The Repository @ St. Cloud State

Open Access Knowledge and Scholarship

Date of Award


Culminating Project Type


Degree Name

Geography - Tourism Planning and Development: M.S.


Geography and Planning


School of Public Affairs

First Advisor

Randal Baker

Second Advisor

Fred Hill

Third Advisor

Alvin Yu

Creative Commons License

Creative Commons License
This work is licensed under a Creative Commons Attribution-Noncommercial-No Derivative Works 4.0 License.

Keywords and Subject Headings

tourism, non-urban, Holdingford, Minnesota, Main Street, business


The advancement of new technology, specific to transportation modes has altered the influence of some “Main Streets;” transitioning from “essential” to “optional” destinations. Thus, the prominence of “Main Streets” in non-urbanized cities, as a point of commerce and facilitator of social activities, has been in a state of flux (Southworth, 2005). Based on William H. Whyte’s research, The Social Life of Small Urban Space (1980), Project for Public Spaces (PPS) has launched a new campaign ‘Streets as Places.’ This program suggests that through design, the/a ‘street’ can exceed the primary function of mobility and be a catalyst for civic engagement. It is less clear whose responsibility it is to lead investments along the street, as these spaces are potentially utilized by tourists and patrons.

To examine this role, additional research was conducted to understand the perceived value of “Main Street” and the entity responsible for future investments in relation to tourism and aesthetics within the public space. The City of Holdingford served the geographic study area to better understand variations in the perspective of business owner/operators with the community on aesthetic investments along “Main Street.” This research assessed the perceived value of an existing non-urban “Main Street,” as a generator of commerce, specific to tourism by business owners/operators; determined the expectations of community business leaders to support investments within the shared, public spaces; and proposed recommendations towards the future development of “Main Street” as a tourism resource in non-urban communities.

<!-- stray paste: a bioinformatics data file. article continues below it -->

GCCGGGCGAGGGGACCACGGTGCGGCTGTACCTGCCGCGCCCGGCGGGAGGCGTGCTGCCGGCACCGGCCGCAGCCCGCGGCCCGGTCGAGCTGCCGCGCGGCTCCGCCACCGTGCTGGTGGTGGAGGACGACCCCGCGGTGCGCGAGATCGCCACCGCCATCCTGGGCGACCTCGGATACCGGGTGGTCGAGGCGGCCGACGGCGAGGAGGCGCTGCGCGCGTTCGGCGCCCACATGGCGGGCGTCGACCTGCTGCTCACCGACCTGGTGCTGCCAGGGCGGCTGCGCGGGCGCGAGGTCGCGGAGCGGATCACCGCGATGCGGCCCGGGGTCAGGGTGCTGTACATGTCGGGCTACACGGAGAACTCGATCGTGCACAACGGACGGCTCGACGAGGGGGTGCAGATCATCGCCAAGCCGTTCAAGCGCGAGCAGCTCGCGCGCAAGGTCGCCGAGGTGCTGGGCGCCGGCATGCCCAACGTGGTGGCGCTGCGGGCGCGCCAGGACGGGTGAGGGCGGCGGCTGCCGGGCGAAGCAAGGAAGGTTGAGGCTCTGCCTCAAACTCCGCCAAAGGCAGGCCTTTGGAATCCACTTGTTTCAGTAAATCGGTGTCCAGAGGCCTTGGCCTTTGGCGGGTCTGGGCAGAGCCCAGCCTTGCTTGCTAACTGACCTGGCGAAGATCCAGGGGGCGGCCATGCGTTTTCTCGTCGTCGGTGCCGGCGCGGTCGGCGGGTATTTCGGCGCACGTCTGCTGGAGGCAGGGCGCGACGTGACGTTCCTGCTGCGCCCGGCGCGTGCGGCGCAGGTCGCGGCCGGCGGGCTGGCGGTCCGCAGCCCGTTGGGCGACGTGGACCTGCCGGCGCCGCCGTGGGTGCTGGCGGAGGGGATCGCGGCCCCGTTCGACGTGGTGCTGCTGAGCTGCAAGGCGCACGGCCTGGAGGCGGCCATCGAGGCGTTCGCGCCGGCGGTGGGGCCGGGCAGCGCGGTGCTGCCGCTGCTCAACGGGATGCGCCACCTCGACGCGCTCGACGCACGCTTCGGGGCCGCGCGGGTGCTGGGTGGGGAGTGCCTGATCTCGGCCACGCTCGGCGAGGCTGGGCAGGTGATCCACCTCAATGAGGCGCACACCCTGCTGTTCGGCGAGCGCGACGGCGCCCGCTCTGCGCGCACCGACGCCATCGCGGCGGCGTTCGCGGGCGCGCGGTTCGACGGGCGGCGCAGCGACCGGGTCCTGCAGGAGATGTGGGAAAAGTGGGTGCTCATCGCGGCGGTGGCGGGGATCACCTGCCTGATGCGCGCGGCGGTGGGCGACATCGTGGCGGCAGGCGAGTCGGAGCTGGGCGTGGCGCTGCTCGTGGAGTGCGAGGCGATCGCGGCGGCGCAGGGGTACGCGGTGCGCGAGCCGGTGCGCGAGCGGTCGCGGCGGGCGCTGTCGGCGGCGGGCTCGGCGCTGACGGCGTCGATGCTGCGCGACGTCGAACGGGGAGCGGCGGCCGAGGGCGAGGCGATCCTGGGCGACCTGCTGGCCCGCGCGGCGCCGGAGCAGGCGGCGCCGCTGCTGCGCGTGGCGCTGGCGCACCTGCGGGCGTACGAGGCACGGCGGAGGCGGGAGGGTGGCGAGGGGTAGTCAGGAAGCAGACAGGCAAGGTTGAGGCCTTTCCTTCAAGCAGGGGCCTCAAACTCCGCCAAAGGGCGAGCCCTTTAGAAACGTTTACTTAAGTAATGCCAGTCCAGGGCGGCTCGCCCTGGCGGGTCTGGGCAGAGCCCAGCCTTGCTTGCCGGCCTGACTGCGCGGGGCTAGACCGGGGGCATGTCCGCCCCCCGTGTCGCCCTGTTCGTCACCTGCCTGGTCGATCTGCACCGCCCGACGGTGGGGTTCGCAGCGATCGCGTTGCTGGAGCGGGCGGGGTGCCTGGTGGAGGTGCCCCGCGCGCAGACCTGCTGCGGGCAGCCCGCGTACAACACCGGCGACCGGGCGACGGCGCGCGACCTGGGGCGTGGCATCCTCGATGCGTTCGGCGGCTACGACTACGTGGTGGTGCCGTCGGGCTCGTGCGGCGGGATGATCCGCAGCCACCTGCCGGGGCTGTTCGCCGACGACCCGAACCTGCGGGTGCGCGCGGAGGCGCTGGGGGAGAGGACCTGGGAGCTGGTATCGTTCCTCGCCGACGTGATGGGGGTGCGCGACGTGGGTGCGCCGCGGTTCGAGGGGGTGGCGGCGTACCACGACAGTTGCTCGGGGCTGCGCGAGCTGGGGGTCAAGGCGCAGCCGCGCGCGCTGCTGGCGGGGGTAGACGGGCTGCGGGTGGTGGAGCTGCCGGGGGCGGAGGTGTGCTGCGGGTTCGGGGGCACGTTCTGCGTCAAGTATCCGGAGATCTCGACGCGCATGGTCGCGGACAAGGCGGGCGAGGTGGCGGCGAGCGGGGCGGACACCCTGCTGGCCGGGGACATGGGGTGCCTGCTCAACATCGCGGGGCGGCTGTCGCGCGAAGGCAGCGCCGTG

I would like to thank Ernie Schmit, former Mayor of Holdingford, for having the foresight to see value in a small, rural Main Street nestled in the heart of Minnesota. Your goodwill and tireless work will be a legacy with lasting impact in the lives of Holdingford’s residents and business owners for generations to come. In addition, I would like to profusely thank Professor R. Baker for believing in a small-town girl searching for direction. Without your continued encouragement, this research would not have been possible.

I dedicate this work to my father John H. Binsfeld, PhD. You possessed the heart of a true entrepreneur, the gifts of an artist and the passion of an undying explorer. Dad, your impact in my life was beyond measure. Thank you for always believing in me and instilling the value of education.